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qwertee
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  #2576314 30-Sep-2020 08:57
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Apologies @dafman for hijacking your post

 

I am about to put in the soil for my raised bed and notice that there is a 4 mm gap on all sides where the 
top and bottom planks meet . The wood was left to dry for about 4 weeks and has caused this shrinkage.

 

Should I bother with sealing the gap with a jute rope or caulking agent so that water and soil will not ooze out from the side.
I am mindful of not using any sealer as this is a vege bed and dont want other chemicals to leech. 

 

OR do nothing, assuming that the moisture from the soil and watering will cause the wood to swell closing the gap?

 

 

 

cheers

 

 


jm3

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  #2577033 1-Oct-2020 10:08
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I recently went through the process of Shou Sugi Ban on some Macrocarpa which I had milled for a tunnel house frame and garden bed.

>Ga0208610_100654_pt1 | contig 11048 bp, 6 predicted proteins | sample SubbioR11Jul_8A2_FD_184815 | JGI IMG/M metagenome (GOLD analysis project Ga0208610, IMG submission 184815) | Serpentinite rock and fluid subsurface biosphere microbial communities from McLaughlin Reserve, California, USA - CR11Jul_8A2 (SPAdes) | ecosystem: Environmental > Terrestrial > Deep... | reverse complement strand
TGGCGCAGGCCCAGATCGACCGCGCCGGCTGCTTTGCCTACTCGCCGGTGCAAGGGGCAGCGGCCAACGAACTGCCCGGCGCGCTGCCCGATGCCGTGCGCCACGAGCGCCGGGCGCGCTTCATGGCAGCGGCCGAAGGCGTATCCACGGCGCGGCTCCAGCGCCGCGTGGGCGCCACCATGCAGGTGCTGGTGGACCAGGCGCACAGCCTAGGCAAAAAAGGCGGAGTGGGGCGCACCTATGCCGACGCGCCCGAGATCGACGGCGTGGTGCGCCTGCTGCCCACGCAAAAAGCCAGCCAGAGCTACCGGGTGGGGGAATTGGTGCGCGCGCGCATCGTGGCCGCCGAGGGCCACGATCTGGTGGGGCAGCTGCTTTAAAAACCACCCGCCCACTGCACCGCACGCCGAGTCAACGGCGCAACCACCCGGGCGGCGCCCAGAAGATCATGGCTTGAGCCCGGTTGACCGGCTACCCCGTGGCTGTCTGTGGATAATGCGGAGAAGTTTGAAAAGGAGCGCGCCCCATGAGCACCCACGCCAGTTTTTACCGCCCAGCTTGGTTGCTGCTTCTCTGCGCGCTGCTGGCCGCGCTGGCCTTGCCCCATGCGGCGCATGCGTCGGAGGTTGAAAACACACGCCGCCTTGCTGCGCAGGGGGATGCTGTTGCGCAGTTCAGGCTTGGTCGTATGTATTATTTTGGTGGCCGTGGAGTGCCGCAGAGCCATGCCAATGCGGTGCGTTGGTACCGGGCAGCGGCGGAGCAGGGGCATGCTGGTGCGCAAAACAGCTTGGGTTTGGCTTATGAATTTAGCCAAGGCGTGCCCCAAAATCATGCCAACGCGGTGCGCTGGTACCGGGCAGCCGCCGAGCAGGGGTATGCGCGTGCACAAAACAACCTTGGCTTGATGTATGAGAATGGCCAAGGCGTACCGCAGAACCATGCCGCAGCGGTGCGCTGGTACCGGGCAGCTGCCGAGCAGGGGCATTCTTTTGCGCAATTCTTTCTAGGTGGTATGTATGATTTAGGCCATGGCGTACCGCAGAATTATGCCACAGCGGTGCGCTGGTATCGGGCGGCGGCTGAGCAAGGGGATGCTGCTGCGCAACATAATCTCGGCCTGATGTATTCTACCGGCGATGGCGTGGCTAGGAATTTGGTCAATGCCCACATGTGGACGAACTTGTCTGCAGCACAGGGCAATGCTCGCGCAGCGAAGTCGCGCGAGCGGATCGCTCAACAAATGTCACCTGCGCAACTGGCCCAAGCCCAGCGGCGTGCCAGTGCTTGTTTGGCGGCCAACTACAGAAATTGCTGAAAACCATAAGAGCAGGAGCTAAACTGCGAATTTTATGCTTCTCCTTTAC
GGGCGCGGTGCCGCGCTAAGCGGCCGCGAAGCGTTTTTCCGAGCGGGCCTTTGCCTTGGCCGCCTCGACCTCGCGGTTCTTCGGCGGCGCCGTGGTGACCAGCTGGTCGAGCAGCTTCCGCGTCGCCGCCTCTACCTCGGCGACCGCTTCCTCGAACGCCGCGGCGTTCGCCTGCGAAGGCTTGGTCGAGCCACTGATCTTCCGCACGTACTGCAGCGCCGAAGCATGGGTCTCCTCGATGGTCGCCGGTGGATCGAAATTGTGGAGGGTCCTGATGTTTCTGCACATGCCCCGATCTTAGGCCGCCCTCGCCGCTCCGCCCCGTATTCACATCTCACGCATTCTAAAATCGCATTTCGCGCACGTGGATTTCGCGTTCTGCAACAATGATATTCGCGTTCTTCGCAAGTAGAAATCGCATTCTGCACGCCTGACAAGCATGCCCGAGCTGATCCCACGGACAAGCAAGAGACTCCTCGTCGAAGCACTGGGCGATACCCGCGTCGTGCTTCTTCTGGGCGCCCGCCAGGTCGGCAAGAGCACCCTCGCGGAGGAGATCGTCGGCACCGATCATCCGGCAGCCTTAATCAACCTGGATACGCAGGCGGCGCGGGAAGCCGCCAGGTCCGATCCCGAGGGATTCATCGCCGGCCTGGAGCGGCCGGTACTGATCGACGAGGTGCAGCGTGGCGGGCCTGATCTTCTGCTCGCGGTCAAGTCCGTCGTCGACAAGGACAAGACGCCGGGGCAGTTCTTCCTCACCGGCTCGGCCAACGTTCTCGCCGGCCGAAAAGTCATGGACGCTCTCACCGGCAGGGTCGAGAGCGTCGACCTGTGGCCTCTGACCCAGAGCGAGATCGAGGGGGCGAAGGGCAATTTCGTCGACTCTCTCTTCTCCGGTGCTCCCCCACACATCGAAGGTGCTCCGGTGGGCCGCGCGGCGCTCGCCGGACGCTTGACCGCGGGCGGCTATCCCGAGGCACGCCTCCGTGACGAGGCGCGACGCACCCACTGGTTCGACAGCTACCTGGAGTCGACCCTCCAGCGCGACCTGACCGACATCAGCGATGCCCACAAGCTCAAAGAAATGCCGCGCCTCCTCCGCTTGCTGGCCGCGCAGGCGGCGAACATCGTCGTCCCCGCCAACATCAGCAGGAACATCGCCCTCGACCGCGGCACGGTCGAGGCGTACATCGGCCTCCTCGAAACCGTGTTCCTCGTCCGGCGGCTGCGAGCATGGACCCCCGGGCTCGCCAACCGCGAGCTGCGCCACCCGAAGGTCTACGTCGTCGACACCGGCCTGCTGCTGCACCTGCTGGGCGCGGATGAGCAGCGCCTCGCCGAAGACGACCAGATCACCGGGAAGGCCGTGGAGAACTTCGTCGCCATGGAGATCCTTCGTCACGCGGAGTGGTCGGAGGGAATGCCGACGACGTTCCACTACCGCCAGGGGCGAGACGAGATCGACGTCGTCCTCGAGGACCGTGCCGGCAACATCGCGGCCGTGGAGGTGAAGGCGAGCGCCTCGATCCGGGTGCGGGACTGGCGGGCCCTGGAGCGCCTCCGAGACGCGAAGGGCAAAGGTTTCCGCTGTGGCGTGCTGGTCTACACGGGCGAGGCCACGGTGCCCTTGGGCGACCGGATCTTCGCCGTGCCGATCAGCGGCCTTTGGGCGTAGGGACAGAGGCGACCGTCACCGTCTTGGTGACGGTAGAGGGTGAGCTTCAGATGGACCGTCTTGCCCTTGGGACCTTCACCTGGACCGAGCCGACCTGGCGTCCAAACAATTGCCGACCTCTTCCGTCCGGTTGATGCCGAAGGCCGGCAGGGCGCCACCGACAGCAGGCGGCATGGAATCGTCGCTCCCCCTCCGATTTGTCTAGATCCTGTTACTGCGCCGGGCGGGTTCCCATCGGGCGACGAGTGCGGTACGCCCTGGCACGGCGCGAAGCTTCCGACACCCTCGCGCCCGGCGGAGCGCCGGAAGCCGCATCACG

The idea being that the char layer is sacrificial. The burning also removes nutrients that insects, bacteria and fungi eat. Unsure how much extra life it will give the wood. Macrocarpa is pretty naturally resistant to start with. Regardless it was a fun process and very satisfying.

Click to see full size
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Cheers
Josh

 
 
 
 


tdgeek
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  #2577053 1-Oct-2020 10:54
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dt:

 

 

 

pro tip, plant your veges strategically, make sure anything that grows tall (tomato plants etc) is planted furthest away from any low laying plants so they don't get blocked from the early morning sun ! 

 

 

Another tip(s)!

 

Go fallow over winter, mulch with grass clippings to suppress weeds, leaches NPK in, keeps soil temp and moisture stable. Let worms amd micro oragnism work for you

 

Most veges you need to not plant in the same place next season due to disease spread

 

Most veges have beneficial plants that encourage good bugs that eat bad bugs, or deter bad bugs, and/or other benefits

 

 


dafman

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  #2577157 1-Oct-2020 11:34
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qwertee:

 

Apologies @dafman for hijacking your post

 

 

Feel free to discuss all things raised gardens - I'm after all the advice/learned experience anyone has to offer.


qwertee
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  #2577160 1-Oct-2020 11:36
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dafman:

 

qwertee:

 

Apologies @dafman for hijacking your post

 

 

Feel free to discuss all things raised gardens - I'm after all the advice/learned experience anyone has to offer.

 

 

 

 

Thanks  Me too.


jonathan18
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  #2577173 1-Oct-2020 11:41
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tdgeek:

 

Another tip(s)!